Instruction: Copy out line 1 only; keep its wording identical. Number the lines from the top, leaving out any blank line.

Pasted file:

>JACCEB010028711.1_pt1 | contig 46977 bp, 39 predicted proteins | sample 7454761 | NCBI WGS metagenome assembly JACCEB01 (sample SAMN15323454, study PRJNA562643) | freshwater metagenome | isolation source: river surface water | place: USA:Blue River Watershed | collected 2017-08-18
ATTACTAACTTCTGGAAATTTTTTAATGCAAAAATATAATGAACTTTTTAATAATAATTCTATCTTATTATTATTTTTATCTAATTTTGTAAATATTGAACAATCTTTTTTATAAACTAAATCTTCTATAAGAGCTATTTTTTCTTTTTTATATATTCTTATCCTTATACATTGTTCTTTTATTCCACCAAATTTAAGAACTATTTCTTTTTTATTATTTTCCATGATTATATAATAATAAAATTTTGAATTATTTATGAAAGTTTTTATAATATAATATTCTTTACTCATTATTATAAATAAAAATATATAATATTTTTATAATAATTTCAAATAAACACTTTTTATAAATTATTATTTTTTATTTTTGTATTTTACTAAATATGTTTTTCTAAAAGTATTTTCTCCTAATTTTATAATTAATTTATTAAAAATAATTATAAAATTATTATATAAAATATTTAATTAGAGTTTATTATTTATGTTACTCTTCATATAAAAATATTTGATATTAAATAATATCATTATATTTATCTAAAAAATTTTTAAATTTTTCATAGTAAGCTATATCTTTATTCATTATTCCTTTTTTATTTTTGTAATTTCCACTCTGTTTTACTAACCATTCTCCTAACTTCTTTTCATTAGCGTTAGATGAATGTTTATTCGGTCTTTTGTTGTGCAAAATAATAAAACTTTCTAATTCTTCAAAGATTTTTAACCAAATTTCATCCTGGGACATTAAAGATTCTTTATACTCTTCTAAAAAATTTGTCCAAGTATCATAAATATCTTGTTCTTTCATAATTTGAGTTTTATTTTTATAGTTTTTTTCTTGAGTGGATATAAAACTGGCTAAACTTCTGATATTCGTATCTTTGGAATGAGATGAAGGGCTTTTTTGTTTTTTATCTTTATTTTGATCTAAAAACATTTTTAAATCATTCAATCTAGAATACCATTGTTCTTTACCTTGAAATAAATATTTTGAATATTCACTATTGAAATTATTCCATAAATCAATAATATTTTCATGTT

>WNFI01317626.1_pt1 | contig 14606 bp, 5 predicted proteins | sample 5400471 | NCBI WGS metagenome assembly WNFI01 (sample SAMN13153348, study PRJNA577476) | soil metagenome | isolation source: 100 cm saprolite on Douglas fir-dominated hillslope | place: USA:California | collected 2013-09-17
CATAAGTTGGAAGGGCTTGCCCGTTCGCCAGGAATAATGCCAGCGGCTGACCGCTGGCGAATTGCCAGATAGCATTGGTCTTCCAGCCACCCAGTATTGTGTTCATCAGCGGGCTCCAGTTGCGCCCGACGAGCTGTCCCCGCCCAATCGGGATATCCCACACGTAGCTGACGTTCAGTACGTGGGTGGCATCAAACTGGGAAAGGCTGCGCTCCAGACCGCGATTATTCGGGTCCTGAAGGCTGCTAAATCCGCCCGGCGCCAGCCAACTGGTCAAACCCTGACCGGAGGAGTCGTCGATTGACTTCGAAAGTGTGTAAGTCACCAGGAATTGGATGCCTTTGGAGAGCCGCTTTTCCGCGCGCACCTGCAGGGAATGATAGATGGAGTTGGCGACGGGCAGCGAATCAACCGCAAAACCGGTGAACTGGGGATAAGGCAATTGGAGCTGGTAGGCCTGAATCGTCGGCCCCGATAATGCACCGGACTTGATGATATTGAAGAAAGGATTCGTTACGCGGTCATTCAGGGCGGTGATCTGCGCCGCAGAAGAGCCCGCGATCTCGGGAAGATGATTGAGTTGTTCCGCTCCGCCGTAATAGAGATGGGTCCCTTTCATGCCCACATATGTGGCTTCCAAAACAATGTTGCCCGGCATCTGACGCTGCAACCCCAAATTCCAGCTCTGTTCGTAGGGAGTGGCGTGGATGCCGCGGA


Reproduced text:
>JACCEB010028711.1_pt1 | contig 46977 bp, 39 predicted proteins | sample 7454761 | NCBI WGS metagenome assembly JACCEB01 (sample SAMN15323454, study PRJNA562643) | freshwater metagenome | isolation source: river surface water | place: USA:Blue River Watershed | collected 2017-08-18